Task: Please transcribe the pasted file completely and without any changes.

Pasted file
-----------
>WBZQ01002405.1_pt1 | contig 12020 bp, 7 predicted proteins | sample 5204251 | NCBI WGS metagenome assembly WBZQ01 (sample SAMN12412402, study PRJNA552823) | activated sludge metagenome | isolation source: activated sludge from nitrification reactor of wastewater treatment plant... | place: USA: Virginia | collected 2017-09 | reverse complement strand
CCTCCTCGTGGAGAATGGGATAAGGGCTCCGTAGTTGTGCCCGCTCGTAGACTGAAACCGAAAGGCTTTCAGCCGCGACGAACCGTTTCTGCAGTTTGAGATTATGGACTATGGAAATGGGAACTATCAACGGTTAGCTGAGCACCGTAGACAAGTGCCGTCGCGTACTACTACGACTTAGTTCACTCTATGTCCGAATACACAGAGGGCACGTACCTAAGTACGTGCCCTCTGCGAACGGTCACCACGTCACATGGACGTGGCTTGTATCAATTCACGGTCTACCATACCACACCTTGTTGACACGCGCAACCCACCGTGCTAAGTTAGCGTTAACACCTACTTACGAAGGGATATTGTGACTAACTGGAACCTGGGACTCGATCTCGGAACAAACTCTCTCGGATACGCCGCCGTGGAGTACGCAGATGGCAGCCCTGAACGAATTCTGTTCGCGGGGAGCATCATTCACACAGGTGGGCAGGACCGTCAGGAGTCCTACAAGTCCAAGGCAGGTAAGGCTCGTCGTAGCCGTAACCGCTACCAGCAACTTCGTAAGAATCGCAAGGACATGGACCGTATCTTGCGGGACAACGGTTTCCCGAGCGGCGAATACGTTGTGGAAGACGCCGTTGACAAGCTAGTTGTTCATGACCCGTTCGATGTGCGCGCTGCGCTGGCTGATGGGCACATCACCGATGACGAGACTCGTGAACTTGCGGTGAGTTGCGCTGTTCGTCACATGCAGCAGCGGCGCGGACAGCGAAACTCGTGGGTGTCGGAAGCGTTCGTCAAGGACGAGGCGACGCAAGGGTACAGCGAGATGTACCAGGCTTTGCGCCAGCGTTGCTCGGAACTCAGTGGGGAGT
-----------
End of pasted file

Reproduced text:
>WBZQ01002405.1_pt1 | contig 12020 bp, 7 predicted proteins | sample 5204251 | NCBI WGS metagenome assembly WBZQ01 (sample SAMN12412402, study PRJNA552823) | activated sludge metagenome | isolation source: activated sludge from nitrification reactor of wastewater treatment plant... | place: USA: Virginia | collected 2017-09 | reverse complement strand
CCTCCTCGTGGAGAATGGGATAAGGGCTCCGTAGTTGTGCCCGCTCGTAGACTGAAACCGAAAGGCTTTCAGCCGCGACGAACCGTTTCTGCAGTTTGAGATTATGGACTATGGAAATGGGAACTATCAACGGTTAGCTGAGCACCGTAGACAAGTGCCGTCGCGTACTACTACGACTTAGTTCACTCTATGTCCGAATACACAGAGGGCACGTACCTAAGTACGTGCCCTCTGCGAACGGTCACCACGTCACATGGACGTGGCTTGTATCAATTCACGGTCTACCATACCACACCTTGTTGACACGCGCAACCCACCGTGCTAAGTTAGCGTTAACACCTACTTACGAAGGGATATTGTGACTAACTGGAACCTGGGACTCGATCTCGGAACAAACTCTCTCGGATACGCCGCCGTGGAGTACGCAGATGGCAGCCCTGAACGAATTCTGTTCGCGGGGAGCATCATTCACACAGGTGGGCAGGACCGTCAGGAGTCCTACAAGTCCAAGGCAGGTAAGGCTCGTCGTAGCCGTAACCGCTACCAGCAACTTCGTAAGAATCGCAAGGACATGGACCGTATCTTGCGGGACAACGGTTTCCCGAGCGGCGAATACGTTGTGGAAGACGCCGTTGACAAGCTAGTTGTTCATGACCCGTTCGATGTGCGCGCTGCGCTGGCTGATGGGCACATCACCGATGACGAGACTCGTGAACTTGCGGTGAGTTGCGCTGTTCGTCACATGCAGCAGCGGCGCGGACAGCGAAACTCGTGGGTGTCGGAAGCGTTCGTCAAGGACGAGGCGACGCAAGGGTACAGCGAGATGTACCAGGCTTTGCGCCAGCGTTGCTCGGAACTCAGTGGGGAGT